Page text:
|Photo by 1st Lt. Scott Slaugh|
AL QAYYARAH, IRAQ-Soldiers from Utah's 116th Engineer Company (Convoy Security) distributed thousands of dollars worth of humanitarian and educational supplies to two villages in Northern Iraq on March 15. The items were donated by individuals and businesses throughout Utah as part of the "Feed Uncle SAM" drive that took place between September and November last year.
Soldiers from the 116th Engineers partnered with an Army Civil Affairs team and with the 3rd Armored Cavalry Regiment to distribute the supplies to two local villages near their Forward Operating Base approximately 65 miles south of Mosul, Iraq. Lt. Brent Taylor of North Ogden commanded the distribution mission, with Master Sgt. Kim Tanner of Paragonah as the senior non-commissioned officer. Lt. Col. Rodney Fogg, commander of the Alaska based 17th Combat Support Sustainment Battalion was the senior officer.
The supplies came as a surprise to the villagers, who were not expecting the visit from the 116th. Upon arrival in the village of Qudeela, Lt. Taylor and Col. Fogg visited with the local tribal Sheik and with the village school headmaster to explain the purpose of their visit. Sheik Hamad and the headmaster gratefully accepted 10 large boxes of educational supplies, including notebooks, pencils, pens, paper, and crayons. The headmaster thanked the 116th for the supplies, and stated that it was enough supplies for at least six months in his school.
After unloading the educational supplies, Sheik Hamad invited Lt. Taylor and Col. Fogg into his house for traditional Iraq Chai Tea and to discuss the problems facing his village. After the friendly visit was over, the Sheik oversaw the distribution of 40 boxes of humanitarian supplies to his people. Hundreds of excited Iraqis accepted the blankets, quilts, shoes, clothes, hygiene kits, and food items all donated by generous Utahns.
Next, the 116th moved to the village of Ankawa where they first delivered supplies to the local medical clinic. Clinic manager Idrees Abd Mohammad accepted five boxes with more than $1,500 dollars of various medical supplies, including splints, surgical instruments and bandages. Mohammad could not stop smiling as the donated items were placed in his clinic and he repeatedly thanked the 116th for the donations. It was easy to see from the sparse appearance of the humble clinic, that the donations were very much needed and would be much appreciated.
Afterwards, the local tribal Sheik, Mohammad, invited Lt. Taylor and Col. Fogg to his house for Chai tea while 116th Soldiers unloaded other humanitarian supplies in the village square. Sheik Mohammad spoke to the officers about the problems facing his village, and of the difficulties his people faced. After tea and discussion, he oversaw the distribution of 40 boxes of humanitarian supplies and toys to his villagers.
The children of Ankawa excitedly gathered around Sheik Mohammad as he passed out dolls, stuffed animals, and toy cars from Utahns. Meanwhile, their parents formed a separate line to receive shoes, clothes, food, and hygiene items. The excitement was very apparent on everyone's face, as thousands of dollars worth of goods were donated to needy villagers. Staff Sgt. Kenneth Davisson of Preston, Idaho said that his favorite moment was when a young child ran up to the Sheik's house with bare feet. Sgt. Davisson searched through the shoes and found a perfect size for the boy and sent him on his way smiling with a brand new pair of shoes on his feet. "It was such a treat to be able to give this young boy a pair of shoes, since he didn't have any," said Sgt. Davisson.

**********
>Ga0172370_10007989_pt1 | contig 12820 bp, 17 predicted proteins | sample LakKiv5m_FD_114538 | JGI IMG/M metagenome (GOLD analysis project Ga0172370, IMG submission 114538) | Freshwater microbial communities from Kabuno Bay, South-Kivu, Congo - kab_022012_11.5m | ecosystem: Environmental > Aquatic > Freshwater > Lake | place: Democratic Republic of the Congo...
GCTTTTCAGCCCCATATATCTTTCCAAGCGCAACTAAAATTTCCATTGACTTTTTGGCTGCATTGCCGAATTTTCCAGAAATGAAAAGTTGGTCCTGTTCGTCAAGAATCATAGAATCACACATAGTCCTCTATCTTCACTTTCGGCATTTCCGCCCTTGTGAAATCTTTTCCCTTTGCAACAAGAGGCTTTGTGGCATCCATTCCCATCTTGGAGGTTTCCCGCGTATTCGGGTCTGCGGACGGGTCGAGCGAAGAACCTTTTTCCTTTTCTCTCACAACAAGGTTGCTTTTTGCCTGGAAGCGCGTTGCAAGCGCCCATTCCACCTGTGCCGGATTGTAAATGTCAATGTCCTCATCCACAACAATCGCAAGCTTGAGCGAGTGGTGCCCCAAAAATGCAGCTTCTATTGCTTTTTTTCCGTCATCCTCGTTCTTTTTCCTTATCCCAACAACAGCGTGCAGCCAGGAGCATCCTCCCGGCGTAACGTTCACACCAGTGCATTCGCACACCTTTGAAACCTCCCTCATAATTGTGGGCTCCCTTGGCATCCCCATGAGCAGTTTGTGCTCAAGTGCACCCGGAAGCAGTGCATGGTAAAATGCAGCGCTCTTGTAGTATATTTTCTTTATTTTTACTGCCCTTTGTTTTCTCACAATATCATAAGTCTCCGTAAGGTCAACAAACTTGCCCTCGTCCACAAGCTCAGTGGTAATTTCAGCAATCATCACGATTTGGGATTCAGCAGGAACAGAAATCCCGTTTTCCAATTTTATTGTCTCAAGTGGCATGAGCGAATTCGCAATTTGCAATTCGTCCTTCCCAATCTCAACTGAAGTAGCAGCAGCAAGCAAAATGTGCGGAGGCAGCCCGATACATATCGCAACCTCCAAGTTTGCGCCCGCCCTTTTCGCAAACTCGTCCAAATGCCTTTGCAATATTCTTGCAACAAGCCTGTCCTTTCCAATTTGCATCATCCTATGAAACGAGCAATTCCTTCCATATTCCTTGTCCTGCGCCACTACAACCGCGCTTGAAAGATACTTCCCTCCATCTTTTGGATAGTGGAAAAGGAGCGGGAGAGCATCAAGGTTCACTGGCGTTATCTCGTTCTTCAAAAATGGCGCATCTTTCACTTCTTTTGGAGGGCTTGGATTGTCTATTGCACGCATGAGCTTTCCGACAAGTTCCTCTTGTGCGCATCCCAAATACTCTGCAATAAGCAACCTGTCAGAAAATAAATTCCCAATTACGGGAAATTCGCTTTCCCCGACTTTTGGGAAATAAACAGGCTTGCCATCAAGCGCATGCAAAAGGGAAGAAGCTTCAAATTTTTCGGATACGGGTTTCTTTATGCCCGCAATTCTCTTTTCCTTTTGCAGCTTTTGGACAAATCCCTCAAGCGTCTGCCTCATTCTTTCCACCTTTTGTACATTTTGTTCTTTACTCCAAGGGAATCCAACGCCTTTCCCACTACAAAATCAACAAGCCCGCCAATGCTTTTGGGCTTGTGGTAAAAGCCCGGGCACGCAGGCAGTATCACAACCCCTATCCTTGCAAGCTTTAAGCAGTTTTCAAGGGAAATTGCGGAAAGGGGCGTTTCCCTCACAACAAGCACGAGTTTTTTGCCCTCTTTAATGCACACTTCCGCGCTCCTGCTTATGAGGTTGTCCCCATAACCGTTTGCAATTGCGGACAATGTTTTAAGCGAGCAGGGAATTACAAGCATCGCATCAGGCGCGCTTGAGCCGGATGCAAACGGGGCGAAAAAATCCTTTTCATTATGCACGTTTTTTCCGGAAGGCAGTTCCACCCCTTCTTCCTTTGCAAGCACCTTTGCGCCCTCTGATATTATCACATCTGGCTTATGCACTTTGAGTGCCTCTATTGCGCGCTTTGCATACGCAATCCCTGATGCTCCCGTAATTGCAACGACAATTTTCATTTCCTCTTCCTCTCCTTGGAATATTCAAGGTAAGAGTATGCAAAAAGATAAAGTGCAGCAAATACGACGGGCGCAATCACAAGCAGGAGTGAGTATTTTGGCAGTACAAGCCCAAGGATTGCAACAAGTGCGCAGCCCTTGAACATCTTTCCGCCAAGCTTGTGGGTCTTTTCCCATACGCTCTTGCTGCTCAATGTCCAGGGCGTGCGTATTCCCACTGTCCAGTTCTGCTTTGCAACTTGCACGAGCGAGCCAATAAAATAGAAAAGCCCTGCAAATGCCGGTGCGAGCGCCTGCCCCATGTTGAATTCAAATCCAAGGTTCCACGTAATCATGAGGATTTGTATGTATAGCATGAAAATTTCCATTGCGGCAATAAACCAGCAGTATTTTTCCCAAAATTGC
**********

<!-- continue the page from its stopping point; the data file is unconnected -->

Soldiers from the 116th really enjoyed being able to participate in the mission, especially since the villagers were in such need of the goods. Sgt. Leallen Blackhair of Fort Duchesne said that, "It was a real good experience to see that the items we handed out were going directly to people who really needed them." Also, there was a special Utah connection on this mission, since the donated items came from Utah. Master Sgt. Tanner explained, "It was special for our soldiers because we got to distribute the goods that Utahns had sent, and that made it more personal."
Lt. Taylor, the mission commander, explained that this mission "will go a long way towards improving the image of United States and Coalition forces in the area." "Ultimately," he said, "we have to show the Iraqis that we are here to help them transition to a democratic government, so that we can leave once they are ready." He also said the following to the generous Utahns who donated the items: "we really appreciate your generosity, and so do the hundreds of local villagers we were able to help; I want you to know you put smiles on the faces of the Iraqi people today."
The donated items came from the Feed Uncle SAM drive that was directed by Jennie Taylor and that took place during Fall 2007 and collected more than $75,000 worth of items from across Utah. The donations from Feed Uncle SAM were used to send all 700 plus Utah National Guardsmen a care package at Christmas and to send humanitarian items to the major Utah units for distribution in Iraq.